There’s a little bit to like and a little to dislike in this case (Law.com, 5/10/10).
In it, the New Jersey court of appeals ruled that one parent could sue the other parent for denying access to the child. The court held that a civil cause of action for infliction of emotional distress can be pursued by the parent against whom the child has been severely alienated. So what’s the problem with that? Well, it turns out a person can file such a suit, but just not in this case. Why not? The “best interests of the child,” that’s why not.
In the case decided by the court, Segal v. Lynch,
Segal and Lynch, who never married but lived together in Toronto for six years, have a daughter born in 1994 and a son born in 1998. After they separated in 2001, Lynch remained in Toronto with the children for a few years and allowed Segal, who moved to New Jersey in 2003, to visit and talk with them.
In June 2005, a Canadian court awarded Lynch custody and ordered Segal to pay her more than $11 million Canadian dollars for child and spousal support and to resolve other financial issues. During that case, the Court of Appeal for Ontario called Segal, a developer, “an extraordinarily wealthy man” with a net worth of more than $100 million.
Lynch also moved to New Jersey in 2006, and allegedly enrolled the children in school under her name and terminated all communication between them and Segal. He claims he had no contact for more than three months, during which Lynch alienated the children “by telling them false and spiteful things about their father.”
Segal alleges he tracked them down with the help of a private investigator. He then won a court order granting supervised visitation starting in October 2006, but once he started seeing his children again, it became apparent that his relationship with them had been poisoned, he claims.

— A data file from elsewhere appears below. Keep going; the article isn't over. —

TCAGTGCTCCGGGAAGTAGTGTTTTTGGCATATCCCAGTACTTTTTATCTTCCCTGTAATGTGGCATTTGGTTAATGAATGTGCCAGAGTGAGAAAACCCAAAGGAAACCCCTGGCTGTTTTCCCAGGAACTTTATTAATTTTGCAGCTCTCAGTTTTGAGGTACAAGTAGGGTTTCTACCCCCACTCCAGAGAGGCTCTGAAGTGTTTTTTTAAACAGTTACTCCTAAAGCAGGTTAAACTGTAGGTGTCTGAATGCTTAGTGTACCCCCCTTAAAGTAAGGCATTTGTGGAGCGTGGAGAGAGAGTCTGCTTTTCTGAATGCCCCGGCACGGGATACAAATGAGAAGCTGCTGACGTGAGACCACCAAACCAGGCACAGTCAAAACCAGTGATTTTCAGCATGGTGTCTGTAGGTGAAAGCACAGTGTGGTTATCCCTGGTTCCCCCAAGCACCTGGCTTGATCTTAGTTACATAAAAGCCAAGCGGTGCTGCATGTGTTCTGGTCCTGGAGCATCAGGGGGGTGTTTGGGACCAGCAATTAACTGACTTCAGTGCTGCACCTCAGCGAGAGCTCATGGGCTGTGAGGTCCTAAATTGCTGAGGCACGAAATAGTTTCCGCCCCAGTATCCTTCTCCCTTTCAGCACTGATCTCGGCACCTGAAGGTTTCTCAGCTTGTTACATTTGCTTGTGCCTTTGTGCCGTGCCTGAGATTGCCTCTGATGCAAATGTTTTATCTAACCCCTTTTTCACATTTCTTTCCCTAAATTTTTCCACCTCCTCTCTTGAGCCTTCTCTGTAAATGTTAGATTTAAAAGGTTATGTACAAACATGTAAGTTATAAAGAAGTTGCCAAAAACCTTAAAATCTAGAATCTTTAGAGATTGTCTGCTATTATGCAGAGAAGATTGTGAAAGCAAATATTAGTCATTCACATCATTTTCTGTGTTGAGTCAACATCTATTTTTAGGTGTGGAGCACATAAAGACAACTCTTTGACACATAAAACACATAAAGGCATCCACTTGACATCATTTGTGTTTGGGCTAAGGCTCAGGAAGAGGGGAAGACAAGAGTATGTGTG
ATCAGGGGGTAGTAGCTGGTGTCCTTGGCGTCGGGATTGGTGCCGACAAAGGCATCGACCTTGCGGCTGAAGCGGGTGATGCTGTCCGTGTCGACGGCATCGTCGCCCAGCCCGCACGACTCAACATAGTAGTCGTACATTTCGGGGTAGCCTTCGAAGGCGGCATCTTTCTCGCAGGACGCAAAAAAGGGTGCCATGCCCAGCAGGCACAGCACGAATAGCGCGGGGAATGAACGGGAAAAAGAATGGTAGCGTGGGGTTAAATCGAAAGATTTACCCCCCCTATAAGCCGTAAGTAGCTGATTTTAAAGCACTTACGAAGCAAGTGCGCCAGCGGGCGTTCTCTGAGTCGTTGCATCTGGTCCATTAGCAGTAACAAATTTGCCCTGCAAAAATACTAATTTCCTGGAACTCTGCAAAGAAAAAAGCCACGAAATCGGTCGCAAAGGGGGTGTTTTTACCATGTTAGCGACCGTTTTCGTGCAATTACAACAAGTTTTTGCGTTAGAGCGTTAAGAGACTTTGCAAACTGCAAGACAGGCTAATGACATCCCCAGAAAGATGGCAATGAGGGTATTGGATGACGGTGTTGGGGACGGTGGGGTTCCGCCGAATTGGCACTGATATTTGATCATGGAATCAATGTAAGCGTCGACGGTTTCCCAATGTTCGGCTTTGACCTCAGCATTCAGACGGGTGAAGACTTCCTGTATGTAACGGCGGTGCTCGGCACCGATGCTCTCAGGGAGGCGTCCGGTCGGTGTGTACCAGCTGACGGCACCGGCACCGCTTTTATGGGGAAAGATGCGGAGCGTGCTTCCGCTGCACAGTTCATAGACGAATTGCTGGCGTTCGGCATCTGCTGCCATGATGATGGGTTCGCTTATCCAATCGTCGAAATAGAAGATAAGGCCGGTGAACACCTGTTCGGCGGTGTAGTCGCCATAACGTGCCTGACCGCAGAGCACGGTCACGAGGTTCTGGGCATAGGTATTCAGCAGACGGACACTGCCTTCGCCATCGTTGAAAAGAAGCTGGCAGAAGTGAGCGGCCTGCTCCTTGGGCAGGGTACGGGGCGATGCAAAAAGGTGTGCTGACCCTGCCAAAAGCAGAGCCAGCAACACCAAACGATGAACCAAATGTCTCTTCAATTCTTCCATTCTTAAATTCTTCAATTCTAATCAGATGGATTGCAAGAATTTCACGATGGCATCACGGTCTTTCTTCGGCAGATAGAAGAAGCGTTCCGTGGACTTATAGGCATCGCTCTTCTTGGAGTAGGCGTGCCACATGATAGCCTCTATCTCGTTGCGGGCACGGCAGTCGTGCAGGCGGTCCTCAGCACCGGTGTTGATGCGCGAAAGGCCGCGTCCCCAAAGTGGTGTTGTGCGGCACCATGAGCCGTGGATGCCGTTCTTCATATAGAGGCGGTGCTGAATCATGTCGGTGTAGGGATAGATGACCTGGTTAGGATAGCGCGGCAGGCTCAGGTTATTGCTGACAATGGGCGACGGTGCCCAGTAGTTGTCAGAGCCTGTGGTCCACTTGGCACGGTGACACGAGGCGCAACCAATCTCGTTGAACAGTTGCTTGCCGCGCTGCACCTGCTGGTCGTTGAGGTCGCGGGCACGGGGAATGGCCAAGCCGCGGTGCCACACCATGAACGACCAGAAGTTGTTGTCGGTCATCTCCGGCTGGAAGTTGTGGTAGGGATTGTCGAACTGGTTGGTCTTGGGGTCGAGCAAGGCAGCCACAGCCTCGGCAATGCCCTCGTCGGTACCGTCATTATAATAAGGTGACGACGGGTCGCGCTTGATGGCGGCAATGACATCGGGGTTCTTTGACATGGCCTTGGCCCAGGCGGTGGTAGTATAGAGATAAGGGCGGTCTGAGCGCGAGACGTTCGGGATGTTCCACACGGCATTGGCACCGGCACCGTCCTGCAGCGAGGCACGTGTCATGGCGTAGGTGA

So, after cashing his check for $11 million Canadian, Mom refused to let Dad see the children and turned them against him. Apparently, that’s not egregious enough to satisfy the court that a legal wrong was done to Segal or to his kids.
It did not rule out an emotional distress claim based on facts “so outrageous in character, and so extreme in degree, as to go beyond all possible bounds of decency, and to be regarded as atrocious, and utterly intolerable in a civilized community,” such as “prolonged parental abduction, where children are intentionally removed to foreign jurisdictions for the purpose of frustrating the innocent parent’s custodial rights, or intentional false accusations of parent/child sexual abuse.”
In short, garden variety parental alienation is to be allowed; there’s no civil cause of action for damages when one parent alienates the kids from the other parent. And it’s to be allowed, ironically enough, because of the best interests of the child. Stated another way, the emotional and psychological abuse of a child occasioned by the alienation of that child from one parent, plus the loss to the child of that parent, are to be tolerated because it’s in the child’s best interests. Understand? I don’t. No wonder Mr. Bumble in Oliver Twist said, “The law, sir? The law is a ass.”
Still, the case does inch matters forward a bit. In New Jersey, parental kidnapping and false claims of sexual abuse are now actionable in civil court. Let all parents be aware of the fact.
I wouldn’t be surprised to find that, in the future, the court tears down its artificial barrier between the type of parental alienation and denial of access that don’t now support a civil case, and parental abduction that does. The legal difference between the two escapes me, and I’d wager the court will cease to see it too in the years to come.
Thanks to John for the heads-up.